J. L. BELL is a Massachusetts writer who specializes in (among other things) the start of the American Revolution in and around Boston. He is particularly interested in the experiences of children in 1765-75. He has published scholarly papers and popular articles for both children and adults. He was consultant for an episode of History Detectives, and contributed to a display at Minute Man National Historic Park.

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Sunday, November 28, 2010

Flipping through William Cheever’s Diary

Early this month the Massachusetts Historical Society unveiled an online edition of William Cheever’s diary of the siege of Boston, May 1775 through March 1776. This document was published in the society’s Proceedings volumes in 1927, but now we can see images of the original pages plus a transcription. I’ll devote the next few days to this document.

The diary starts with what seems like an illogical move: Cheever coming into the embattled town:

I arrived in Town from Charlestown at 1 oClo. after having seated & left my Mamma, Aunts & Sisters with Canterbury at Taunton on Acco’t of the distrest Situation of Boston.
Cheever’s father had dined with the Sons of Liberty in 1769, so why did he and his son enter a town they knew was under military occupation by their enemies, and under siege from their friends?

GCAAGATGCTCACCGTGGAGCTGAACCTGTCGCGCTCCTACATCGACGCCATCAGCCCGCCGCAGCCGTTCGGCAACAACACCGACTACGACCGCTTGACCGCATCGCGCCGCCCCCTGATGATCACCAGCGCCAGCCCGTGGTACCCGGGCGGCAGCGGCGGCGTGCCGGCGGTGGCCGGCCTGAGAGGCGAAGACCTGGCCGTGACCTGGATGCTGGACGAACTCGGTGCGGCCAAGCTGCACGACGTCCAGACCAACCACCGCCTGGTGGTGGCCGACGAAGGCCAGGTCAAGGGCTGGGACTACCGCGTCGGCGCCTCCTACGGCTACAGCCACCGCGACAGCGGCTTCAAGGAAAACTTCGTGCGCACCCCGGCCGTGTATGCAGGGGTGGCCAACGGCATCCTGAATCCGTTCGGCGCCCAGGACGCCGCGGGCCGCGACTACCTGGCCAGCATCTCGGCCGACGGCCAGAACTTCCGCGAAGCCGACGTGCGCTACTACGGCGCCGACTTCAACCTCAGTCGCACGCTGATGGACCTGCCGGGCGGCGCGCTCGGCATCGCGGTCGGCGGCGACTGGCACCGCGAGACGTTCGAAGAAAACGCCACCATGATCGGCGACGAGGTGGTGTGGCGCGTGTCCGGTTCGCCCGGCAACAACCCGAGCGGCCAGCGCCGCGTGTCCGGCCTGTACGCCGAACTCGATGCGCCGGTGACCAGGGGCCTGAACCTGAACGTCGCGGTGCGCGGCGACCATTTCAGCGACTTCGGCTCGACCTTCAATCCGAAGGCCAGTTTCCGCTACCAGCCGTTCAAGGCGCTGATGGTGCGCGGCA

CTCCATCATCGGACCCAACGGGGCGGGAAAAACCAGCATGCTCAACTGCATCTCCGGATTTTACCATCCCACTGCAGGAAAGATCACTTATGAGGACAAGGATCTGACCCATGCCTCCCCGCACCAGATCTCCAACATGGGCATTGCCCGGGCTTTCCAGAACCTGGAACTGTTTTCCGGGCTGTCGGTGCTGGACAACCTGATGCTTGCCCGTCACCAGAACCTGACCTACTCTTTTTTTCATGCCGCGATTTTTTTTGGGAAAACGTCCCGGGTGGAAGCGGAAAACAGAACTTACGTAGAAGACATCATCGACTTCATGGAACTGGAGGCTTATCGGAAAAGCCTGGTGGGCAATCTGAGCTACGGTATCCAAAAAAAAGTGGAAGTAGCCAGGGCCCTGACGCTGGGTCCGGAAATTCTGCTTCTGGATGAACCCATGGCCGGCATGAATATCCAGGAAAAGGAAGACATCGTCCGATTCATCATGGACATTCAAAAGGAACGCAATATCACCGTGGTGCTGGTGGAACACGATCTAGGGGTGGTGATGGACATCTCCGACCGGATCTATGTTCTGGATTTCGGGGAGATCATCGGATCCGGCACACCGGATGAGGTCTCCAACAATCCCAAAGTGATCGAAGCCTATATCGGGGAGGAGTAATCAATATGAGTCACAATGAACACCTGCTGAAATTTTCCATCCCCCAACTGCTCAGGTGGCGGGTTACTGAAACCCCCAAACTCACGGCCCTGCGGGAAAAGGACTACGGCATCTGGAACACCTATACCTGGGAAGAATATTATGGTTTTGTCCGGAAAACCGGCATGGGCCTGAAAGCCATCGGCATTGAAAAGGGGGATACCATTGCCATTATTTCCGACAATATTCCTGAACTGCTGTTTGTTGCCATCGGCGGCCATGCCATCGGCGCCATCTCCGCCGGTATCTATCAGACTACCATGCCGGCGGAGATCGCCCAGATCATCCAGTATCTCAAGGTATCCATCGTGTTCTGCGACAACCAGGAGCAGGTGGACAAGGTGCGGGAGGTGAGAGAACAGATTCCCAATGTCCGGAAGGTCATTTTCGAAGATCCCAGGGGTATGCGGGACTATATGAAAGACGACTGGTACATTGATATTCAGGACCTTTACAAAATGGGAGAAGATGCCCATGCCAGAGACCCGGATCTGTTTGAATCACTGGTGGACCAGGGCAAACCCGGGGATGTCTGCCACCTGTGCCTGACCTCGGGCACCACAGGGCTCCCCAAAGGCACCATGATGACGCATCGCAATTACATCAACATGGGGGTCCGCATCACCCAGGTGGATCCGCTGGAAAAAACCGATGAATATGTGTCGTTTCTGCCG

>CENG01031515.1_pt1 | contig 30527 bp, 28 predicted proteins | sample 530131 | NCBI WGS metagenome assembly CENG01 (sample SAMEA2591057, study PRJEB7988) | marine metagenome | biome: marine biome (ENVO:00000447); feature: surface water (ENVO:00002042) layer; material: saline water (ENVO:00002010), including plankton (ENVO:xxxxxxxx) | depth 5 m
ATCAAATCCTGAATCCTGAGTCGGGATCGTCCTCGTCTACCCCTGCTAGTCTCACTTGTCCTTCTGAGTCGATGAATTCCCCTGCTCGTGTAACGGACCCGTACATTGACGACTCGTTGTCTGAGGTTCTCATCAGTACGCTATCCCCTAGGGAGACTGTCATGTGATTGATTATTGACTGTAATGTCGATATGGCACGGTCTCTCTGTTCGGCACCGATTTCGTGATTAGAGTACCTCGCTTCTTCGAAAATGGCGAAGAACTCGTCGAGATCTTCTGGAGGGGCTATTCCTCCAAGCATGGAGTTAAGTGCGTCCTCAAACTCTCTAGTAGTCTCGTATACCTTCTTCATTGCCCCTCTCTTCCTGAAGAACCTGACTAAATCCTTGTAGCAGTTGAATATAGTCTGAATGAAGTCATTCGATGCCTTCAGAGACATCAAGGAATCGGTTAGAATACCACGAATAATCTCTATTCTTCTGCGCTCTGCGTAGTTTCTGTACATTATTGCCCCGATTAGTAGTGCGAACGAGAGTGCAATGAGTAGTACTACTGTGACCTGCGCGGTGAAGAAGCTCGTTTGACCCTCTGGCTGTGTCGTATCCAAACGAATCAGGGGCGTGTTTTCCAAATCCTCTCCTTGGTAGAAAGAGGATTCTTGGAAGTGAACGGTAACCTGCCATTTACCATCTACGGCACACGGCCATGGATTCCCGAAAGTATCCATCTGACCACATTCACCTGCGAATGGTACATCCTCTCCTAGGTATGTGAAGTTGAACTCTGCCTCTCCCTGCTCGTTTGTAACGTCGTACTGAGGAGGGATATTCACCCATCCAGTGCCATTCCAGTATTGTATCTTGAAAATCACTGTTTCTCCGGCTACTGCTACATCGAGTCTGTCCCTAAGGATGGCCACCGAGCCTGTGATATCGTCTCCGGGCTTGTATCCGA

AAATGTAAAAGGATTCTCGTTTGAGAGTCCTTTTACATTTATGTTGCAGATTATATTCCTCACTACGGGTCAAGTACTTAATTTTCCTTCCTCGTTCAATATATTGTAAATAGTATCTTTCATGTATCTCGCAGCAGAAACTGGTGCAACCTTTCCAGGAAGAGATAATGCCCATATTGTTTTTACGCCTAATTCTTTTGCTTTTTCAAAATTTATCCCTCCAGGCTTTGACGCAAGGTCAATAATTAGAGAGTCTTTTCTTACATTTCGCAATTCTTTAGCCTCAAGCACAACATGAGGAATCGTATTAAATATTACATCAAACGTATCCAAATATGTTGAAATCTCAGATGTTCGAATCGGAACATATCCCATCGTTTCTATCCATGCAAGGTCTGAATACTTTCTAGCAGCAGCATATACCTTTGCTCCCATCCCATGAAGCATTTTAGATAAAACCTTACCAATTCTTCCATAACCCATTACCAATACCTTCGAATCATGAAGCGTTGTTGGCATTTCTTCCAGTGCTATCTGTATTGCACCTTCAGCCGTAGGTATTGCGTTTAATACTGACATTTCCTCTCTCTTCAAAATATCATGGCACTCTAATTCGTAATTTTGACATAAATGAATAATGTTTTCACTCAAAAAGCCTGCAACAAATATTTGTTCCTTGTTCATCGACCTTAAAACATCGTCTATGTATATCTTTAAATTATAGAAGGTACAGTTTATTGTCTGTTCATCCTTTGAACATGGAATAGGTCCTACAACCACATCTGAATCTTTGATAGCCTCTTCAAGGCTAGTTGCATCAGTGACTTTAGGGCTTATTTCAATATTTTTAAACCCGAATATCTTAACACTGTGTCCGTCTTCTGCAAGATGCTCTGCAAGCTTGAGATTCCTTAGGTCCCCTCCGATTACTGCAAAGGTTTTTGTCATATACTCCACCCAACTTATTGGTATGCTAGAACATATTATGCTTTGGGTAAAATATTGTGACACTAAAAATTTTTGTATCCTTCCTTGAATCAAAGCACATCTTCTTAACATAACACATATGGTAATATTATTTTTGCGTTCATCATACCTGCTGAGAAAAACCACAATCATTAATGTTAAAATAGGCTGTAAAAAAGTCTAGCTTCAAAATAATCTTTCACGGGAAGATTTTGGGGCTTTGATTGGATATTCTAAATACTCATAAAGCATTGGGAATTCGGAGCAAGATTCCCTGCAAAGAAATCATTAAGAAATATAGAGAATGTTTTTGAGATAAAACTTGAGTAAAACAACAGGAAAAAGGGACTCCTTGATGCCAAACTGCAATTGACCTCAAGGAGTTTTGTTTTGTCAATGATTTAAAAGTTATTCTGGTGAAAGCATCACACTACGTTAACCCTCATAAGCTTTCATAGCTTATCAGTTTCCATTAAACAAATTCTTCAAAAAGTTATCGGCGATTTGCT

Well, the family property, including a warehouse of trade goods, was inside those siege lines. The Cheevers wanted to protect it. William Cheever was also a young man, born in 1752 and graduating from Harvard in 1771, so he probably thought he was up for the ordeal.

Other families made similar arrangements. Fifteen-year-old Paul Revere, Jr., stayed in the family’s North End house while his siblings and stepmother joined his father outside of town. And that strategy actually worked. For the most part, families who had a member in town kept their property intact. As Cheever wrote on 15 November: “Almost every House whose Owner has gone out of Town is taken up for the Troops.” (The Quartering Act would have let the British military authorities use occupied houses as well, since it was wartime, but the commanders were still wary of offending the local populace.)

Splitting up also worked on a longer scale: Loyalist families who left some members behind after March 1776 usually managed to keep ownership of their property. Families who left entirely usually lost theirs.

On the other hand, riding out the siege inside Boston wasn’t easy.

TOMORROW: Fresh meat.

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